Movement, Action, and Trying to Signify Something

In fiction as in life, movement does not equal action.  Having your characters flop around and do things does not make them grow necessarily.  That should be the point of action in a story, to make and show your characters growing emotionally over the course of the first word to the last word.

One of my favorite television shows is often a victim of movement as non-action.  Since season 1 and certainly the end of season 2, the characters seem to have become static entities.  A lot of things have happened over the course of those seasons.  People have gone to jail, people have died, and new characters have come on the scene.  However, it seems the main characters are all in the same head space they have occupied since the beginning of the show.

I will say in the second episode of this season one of the characters did something I didn’t expect.  That is the thing about this show that keeps me coming back.  Each individual episode is always well written and exciting.  It is just that as a whole each season has the same arch as the season before with most of the characters filling the same roles as they had before with everyone ending up where they started.

I think this is main characteristic of most pulp or genre fiction.  Things happen to the characters, but nothing changes them.  They are always exciting and action packed, but the action has no meaning and little consequence.  Now this isn’t to say that all genre fiction has this problem or that all literary fiction aspires to something greater.  The best genre fiction is also just good literature, and there are certainly any number of books and short stories that aspire to being literature that have flat characters moving about just to move about.

The problem, especially in the show I’m talking about, is that movement especially violent movement is used to give the work a since of grave importance.  These characters live in a violent world and that makes everything that happens and every decision they make important.  Almost every season, there is a violent act that takes place near the beginning of the season as the table-setter and the show tries to use it in an attempt to show how the accumulated violence of these characters lives has affected them emotionally and psychologically.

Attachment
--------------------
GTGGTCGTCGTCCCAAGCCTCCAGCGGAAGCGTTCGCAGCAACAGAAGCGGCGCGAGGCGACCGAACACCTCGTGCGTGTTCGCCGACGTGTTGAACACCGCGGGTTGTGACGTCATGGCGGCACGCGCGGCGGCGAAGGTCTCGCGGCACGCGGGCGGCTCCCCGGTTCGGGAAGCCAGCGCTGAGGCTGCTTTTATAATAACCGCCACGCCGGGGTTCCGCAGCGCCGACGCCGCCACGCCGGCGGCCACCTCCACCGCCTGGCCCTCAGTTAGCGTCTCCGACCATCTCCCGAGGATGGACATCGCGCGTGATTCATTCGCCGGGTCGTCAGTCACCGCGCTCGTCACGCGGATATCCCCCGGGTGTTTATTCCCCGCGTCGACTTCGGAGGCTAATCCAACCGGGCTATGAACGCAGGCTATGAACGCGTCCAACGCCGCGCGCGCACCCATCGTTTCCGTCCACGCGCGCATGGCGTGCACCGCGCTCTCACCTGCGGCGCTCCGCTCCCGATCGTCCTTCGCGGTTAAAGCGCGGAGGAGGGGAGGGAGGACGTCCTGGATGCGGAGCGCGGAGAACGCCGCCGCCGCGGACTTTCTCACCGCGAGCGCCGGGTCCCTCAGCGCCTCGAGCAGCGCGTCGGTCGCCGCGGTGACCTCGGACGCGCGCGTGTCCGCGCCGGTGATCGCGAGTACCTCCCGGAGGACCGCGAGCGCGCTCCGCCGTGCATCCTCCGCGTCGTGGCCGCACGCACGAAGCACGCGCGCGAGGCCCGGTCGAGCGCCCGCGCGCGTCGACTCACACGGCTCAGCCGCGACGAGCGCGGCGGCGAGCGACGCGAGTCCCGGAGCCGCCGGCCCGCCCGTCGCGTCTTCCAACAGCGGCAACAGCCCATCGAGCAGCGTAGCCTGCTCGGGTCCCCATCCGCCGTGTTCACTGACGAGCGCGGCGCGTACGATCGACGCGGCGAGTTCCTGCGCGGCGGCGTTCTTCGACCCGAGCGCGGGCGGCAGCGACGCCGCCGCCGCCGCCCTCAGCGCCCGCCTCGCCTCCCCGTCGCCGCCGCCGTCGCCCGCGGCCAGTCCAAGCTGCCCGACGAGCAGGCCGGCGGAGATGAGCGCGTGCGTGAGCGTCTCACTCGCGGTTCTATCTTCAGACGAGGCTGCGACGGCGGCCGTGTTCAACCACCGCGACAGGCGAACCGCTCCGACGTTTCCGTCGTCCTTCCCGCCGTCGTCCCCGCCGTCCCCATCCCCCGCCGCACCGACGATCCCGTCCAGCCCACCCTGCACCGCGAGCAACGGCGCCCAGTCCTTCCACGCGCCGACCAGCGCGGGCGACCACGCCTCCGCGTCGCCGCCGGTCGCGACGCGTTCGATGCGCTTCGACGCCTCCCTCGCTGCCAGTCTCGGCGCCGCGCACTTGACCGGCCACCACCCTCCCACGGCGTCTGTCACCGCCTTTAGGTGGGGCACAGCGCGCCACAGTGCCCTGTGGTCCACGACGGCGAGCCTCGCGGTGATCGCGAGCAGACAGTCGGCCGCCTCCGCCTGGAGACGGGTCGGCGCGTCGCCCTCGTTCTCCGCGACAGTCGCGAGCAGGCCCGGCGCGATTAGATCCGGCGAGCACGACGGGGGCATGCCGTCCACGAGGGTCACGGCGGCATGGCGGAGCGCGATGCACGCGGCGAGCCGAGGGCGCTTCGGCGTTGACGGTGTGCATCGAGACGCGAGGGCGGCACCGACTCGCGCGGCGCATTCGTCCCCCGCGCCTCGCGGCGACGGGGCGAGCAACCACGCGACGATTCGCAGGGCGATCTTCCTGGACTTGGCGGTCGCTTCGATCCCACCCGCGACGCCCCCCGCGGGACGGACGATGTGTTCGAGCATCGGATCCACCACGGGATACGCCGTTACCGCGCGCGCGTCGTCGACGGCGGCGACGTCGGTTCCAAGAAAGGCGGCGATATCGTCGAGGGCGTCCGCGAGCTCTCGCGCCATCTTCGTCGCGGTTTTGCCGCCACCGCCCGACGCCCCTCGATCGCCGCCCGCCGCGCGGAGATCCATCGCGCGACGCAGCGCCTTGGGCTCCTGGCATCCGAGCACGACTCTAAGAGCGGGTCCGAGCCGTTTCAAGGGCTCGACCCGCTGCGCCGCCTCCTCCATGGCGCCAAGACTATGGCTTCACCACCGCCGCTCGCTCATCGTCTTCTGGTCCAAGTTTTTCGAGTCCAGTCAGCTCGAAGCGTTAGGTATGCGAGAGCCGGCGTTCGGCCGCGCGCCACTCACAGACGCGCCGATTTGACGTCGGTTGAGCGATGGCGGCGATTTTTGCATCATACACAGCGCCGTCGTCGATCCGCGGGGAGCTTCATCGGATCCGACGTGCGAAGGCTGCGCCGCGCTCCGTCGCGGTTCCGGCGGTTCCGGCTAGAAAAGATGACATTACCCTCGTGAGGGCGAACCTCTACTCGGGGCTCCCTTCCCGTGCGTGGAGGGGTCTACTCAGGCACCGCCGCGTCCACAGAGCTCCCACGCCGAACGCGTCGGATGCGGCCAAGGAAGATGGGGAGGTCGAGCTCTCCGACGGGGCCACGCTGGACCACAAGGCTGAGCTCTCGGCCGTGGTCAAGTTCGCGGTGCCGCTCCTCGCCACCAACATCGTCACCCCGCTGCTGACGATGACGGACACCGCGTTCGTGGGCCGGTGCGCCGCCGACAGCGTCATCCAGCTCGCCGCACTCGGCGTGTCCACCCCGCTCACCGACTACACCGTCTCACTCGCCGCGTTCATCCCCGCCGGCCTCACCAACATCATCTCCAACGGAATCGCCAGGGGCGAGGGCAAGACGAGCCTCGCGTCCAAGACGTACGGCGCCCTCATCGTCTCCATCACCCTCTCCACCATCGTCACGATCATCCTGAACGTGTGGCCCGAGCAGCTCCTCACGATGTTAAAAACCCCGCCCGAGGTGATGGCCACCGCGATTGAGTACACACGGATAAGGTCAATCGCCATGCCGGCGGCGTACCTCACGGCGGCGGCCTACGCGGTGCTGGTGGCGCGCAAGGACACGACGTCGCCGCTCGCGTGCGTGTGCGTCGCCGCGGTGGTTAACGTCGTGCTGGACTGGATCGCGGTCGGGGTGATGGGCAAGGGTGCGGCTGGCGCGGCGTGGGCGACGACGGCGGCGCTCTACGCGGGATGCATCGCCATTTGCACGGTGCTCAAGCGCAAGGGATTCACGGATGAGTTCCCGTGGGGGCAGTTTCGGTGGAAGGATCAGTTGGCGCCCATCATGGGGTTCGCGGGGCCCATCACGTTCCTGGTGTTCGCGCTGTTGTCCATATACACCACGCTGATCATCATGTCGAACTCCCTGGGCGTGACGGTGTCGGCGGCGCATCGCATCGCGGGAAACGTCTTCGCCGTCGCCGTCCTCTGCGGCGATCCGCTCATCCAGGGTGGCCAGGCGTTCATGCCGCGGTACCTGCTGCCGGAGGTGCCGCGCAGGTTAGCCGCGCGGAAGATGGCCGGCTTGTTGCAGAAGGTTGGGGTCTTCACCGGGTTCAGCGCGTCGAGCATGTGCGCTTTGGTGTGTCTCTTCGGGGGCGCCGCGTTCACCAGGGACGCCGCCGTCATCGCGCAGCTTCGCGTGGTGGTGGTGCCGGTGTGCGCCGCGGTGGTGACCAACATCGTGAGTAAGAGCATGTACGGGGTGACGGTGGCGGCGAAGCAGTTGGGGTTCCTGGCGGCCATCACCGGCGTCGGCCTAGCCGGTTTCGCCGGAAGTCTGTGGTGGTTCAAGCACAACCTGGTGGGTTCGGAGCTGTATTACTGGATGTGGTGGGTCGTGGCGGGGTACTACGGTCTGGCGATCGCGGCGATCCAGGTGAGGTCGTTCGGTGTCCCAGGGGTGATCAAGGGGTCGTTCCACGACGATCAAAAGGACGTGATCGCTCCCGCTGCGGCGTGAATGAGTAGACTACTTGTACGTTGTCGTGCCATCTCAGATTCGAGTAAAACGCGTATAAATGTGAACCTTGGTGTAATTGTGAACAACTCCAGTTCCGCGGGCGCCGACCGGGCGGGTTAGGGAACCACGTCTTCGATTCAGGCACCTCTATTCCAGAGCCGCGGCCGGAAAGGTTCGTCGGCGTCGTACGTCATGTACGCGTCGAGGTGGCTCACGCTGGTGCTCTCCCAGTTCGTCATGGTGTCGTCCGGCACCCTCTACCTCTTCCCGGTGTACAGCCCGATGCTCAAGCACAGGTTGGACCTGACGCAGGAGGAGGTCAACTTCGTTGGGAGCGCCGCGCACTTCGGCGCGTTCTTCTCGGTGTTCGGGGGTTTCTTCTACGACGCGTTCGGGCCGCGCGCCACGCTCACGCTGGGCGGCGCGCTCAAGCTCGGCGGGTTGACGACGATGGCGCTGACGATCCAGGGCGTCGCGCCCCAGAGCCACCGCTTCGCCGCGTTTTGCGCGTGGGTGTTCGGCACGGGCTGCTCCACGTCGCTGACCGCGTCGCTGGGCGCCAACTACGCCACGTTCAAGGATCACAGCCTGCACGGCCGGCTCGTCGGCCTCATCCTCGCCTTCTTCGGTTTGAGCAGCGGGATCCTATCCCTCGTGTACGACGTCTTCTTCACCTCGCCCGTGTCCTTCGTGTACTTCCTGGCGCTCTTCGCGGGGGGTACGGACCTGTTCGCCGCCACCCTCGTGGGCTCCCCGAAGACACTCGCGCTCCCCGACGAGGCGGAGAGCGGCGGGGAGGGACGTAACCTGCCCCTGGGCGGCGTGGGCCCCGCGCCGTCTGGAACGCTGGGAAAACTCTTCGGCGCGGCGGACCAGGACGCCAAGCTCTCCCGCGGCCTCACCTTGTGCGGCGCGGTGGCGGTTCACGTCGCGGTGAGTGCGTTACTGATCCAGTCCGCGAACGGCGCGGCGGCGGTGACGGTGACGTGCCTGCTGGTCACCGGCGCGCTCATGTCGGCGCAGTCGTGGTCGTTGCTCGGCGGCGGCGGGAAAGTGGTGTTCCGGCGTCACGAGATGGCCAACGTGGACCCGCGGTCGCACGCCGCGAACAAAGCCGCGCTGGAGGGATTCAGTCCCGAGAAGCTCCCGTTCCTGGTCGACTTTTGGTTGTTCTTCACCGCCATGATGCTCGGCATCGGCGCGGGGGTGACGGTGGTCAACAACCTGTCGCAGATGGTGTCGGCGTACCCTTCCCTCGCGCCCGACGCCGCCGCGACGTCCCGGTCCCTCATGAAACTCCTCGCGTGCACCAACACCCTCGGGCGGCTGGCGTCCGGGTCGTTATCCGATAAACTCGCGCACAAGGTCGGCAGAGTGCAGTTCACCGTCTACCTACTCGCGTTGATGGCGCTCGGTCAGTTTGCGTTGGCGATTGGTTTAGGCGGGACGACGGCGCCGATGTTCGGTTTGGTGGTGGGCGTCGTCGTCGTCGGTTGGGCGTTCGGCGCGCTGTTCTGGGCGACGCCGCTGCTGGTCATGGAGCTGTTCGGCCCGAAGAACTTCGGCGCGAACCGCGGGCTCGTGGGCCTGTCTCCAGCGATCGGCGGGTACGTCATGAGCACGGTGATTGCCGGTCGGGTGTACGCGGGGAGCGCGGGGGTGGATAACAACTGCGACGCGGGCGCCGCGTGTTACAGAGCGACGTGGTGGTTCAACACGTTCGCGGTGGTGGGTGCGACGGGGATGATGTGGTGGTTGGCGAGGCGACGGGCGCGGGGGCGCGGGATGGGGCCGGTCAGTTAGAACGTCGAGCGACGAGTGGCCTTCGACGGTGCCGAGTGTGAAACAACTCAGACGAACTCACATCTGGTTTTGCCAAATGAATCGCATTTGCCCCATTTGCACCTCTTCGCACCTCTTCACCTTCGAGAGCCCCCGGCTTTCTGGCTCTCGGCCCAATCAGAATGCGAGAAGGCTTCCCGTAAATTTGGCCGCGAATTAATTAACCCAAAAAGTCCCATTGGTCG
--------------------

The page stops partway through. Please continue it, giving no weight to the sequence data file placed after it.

However, at the end of each season it is as if a reset button is hit and the weight of whatever violence has occurred is erased, especially for the main character.  He seems to brush off this violence and pain after each season and move on with his life.  Another question is how do you show the compromising effects of violence on characters that are already compromised?

Maybe, this cumulative violence on people who see too much violence on a regular basis will just break them all completely in end.  At least, that is what I hope.  Otherwise, I’ve just wasted 7 seasons.

Yeah, I’m trying to work out reasons to keep watching this show regularly.  Again, each episode is well done and most of the acting performances in them are wonderful to watch.  It is just that the show seems to go in circles for large swaths of time getting no one anywhere fooling us with excitement meant to make us think it is important.

It seems the show wants the violent acts to be the centerpiece.  So, the showrunner sometimes delays and then telegraphs what the violent act will be in order to build excitement for that single moment.  Instead, those violent acts should be simple sign posts that you drive past on the highway showing you where the characters are going emotionally.

The titillating act should not be the goal, but the trigger.  By making the violent act the focus, you take away the importance of the effects that act have on the characters emotionally.  That is how movement does not become elevated to action.  The point of the shockingly violent act is the shockingly violent act itself and that doesn’t leave room for the emotional and psychological effects to be explored.

I’m not going to stop watching this show.  I’m too deep.  Like a few of the characters.  I in so deep I can’t turn back now.  I just hope the characters actually do something other than simply strut and fret across my television screen.


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